Friday, 14 September 2007

Ship types ("historical")

I have presented the SPD class Brigantine earlier in this Log and have planned to go through different types of ships available on the market.

As with all intentions, they sometimes finally come around, though much later than anticipated. Well, I have collected pictures and data on various ships and will hopefully soon be able to compile the data in a more readable format for posting here.

Meanwhile, here are som historical ship types, typically used during "The Golden Age of Piracy". As with many other things, there was not always a consequent terminology, they changed over time, etc.

The rating system of the Royal Navy, a universal system for classifying ships, was first set up in 1677 by the famous Samuel Pepys, at that time Secretary to the Admiralty.

The ships descibed below are some of the more common ones, though naturally, a wild variety of ships were used, especially by pirates and buccaneers.

If you were a pirate:

SLOOP - It was usually rigged for a large fore-and-aft mainsail, but could easily be altered for various sail combinations, the huge bowsprit adding more canvas area for maneuverability.
Having a length of 30 to 60 feet and a top speed of over 10 knots, a crew of 20 to 70 men could easily maneuver this father of today's sailing yacht for quick in-and-out surprise attacks, avoiding broadsides and outrunning pursuit. With the sloop weighing as much as 100 tons and having maybe 15 cannons, its draft was still very shallow at eight feet and allowed it to find refuge in shallower waters far beyond the reach of any warship. This also was the reason that those commissioned to hunt out pirates often chose the sloop to gain access to their hiding spots.

SCHOONERS - Another favorite of the Caribbean and Atlantic pirates was the similarly sized two-masted schooner. With many of the prized features of the sloop such as terrific speed, maneuverability, and gun capacity, this sleek American variant was developed in the 1700's with a narrower hull and a shallower draft of only 5 feet. This meant it could effortlessly take a full load and 75-man crew further inland to hide or to divide the spoils, but diminished hold capacity meant fewer spoils to be had when you arrived.

BRIGANTINE - This shallow-draft, two-mast brigand's ship provided great maneuverability and speed from its various square and fore/aft-rigged sail possibilities. It was valued in the Mediterranean, where its earlier versions sometimes included oars that were better for diminished winds. Longer, heavier, roomier, and better manned than the smaller sloops and schooners, it was usually the first choice for prolonged battles instead of quick hits. A larger cargo area combined with moderate firepower meant the versatile brigantine also saw widespread use as a trade ship.70-80 foot length, 125-150 tons, 100+ men, 12 guns and so on.

If you were a Navy man:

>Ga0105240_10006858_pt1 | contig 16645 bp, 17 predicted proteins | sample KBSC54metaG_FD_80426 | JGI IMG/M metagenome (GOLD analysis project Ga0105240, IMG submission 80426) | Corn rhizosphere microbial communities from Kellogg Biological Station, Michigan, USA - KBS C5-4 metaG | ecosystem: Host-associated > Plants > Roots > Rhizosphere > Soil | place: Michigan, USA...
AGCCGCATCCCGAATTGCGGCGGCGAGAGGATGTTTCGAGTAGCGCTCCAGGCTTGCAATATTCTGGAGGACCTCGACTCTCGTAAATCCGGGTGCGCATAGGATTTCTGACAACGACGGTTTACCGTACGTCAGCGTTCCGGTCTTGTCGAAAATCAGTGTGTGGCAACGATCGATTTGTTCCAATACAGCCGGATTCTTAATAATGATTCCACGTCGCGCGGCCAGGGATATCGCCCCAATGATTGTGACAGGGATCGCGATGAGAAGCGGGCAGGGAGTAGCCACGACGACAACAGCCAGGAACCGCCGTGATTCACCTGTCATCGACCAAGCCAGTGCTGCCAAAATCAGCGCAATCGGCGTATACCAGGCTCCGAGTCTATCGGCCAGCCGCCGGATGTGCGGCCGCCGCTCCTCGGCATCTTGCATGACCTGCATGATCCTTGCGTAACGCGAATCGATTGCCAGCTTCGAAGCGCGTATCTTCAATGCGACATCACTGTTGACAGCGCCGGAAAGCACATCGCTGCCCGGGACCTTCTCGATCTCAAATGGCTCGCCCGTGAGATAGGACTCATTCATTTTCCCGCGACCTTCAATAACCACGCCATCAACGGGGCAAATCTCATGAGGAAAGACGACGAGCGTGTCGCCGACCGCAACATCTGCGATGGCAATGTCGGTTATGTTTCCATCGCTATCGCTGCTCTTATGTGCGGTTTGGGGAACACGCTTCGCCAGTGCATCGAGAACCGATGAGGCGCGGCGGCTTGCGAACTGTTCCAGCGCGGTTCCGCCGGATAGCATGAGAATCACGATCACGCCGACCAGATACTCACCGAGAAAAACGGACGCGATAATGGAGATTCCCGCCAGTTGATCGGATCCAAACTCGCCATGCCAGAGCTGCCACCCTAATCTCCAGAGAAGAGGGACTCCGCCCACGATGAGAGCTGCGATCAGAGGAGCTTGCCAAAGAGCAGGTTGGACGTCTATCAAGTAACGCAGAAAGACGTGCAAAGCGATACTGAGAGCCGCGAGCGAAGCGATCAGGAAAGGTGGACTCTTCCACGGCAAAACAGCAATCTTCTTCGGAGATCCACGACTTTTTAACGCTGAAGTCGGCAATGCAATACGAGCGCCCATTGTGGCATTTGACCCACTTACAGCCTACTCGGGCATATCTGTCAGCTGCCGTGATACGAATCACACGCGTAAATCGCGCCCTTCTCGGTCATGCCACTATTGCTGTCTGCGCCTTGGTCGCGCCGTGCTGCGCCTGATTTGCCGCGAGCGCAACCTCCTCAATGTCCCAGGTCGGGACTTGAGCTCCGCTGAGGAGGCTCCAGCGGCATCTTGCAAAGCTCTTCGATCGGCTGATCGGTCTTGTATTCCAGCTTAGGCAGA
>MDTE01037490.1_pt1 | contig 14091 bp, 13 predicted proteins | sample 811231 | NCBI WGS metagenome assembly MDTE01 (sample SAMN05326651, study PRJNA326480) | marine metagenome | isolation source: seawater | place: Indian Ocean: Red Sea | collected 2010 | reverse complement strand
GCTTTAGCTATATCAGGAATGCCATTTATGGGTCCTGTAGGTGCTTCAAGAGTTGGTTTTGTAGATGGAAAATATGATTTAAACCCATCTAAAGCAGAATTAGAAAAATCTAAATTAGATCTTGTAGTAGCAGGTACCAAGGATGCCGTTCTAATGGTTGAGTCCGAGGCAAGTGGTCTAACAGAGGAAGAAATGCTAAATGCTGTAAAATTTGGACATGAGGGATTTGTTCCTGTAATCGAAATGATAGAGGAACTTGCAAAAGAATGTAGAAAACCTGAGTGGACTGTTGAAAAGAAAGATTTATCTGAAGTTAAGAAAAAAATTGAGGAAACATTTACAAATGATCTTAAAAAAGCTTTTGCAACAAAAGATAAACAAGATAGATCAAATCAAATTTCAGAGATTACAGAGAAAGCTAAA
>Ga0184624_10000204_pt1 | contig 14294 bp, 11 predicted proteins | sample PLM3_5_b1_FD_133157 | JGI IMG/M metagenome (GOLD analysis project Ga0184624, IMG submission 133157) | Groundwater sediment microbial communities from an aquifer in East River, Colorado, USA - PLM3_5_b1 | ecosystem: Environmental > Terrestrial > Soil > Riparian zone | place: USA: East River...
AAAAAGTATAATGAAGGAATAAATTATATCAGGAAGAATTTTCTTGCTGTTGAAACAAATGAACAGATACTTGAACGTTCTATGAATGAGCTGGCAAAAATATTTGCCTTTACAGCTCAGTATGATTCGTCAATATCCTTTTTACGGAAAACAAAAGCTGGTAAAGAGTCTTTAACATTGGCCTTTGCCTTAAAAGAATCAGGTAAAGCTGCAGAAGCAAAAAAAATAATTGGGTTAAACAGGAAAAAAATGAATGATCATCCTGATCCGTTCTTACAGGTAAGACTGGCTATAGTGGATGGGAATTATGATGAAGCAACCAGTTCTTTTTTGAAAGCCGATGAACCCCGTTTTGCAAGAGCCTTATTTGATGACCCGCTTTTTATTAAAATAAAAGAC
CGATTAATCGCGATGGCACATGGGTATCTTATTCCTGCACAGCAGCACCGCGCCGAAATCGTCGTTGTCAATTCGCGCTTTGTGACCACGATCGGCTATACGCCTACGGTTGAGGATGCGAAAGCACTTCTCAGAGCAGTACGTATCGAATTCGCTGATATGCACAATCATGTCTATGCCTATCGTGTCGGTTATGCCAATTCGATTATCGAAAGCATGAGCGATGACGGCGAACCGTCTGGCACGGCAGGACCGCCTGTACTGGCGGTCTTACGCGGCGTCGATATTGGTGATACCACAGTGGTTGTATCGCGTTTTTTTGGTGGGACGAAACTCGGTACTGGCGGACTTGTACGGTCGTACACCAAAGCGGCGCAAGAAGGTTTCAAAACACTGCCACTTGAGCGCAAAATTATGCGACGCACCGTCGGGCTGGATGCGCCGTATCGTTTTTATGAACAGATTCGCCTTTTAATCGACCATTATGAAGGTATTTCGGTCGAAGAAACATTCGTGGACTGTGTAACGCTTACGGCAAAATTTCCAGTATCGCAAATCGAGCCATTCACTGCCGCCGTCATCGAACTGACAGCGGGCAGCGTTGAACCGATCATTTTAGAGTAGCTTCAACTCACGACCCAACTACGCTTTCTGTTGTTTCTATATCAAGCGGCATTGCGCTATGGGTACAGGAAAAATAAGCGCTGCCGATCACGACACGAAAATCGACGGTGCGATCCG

The Navy SNOW became the patrol boat of choice for the British in their campaign against piracy. This 90 ton, 60 foot ship was very much like a brigantine, but offered extra maneuverability with trysails added to the standard square-rig arrangement of her two masts. It was well manned with up to 80 men and had 8 small guns.

The Navy SLOOP was a one-masted pirate hunter only slightly bigger than the snow but bulkier, with 12 guns and an abundance of sail. This 110 ton ship enabled a crew of 70 to give the pirates all they could handle even in calm winds: there were several pairs of oars fit between the gun ports for swift pursuit whenever sails hung limp.

Naval MAN O' WAR - Only the main naval powers of England, Spain, and France could afford a Man O' War to use these 3-masted, square-rig gun ships in any great number during the Golden Age of Piracy. Designed like a galleon but armored for war, the largest could weigh an amazing 3500 tons and have 140 guns. The principal differences in the types and uses for the gun ships stemmed from their weight, size, and number of guns, which determined basic maneuverability.

Three Man O'War ship types were:
The SHIP OF THE LINE actually refers to the top three in a six-level description based on size, crew, and firepower, with a 200-foot first class over 2000 tons, 100 or more heavy guns, worked by over 850 men on at least three decks. The massive arsenals of classes one through three were generally reserved for bombarding fortresses, fighting battles of national significance, and other large-scale naval conflicts.

The FRIGATE was a moderately sized, light armored ship with 18 to 40 mid-sized guns on one or two decks and 50 to 200 men. It was much lighter and faster at 300 or more tons over as little as110 feet, so in addition to leading convoys, it saw duty for reconnaissance, patrols, and pirate hunting. While no giant ship of the line, the frigate was still imposing enough to send some pirates scurrying just at the sight.

The CORVETTE was a smaller but powerful two-masted variety with up to 20 guns on one deck. Having the least amount of armor made it swift and agile, but the smaller number of guns meant the fights had to be chosen wisely.

I plan to post more about the six-level ship description used by the Royal Navy.

Main source: Various entries in Wikipedia

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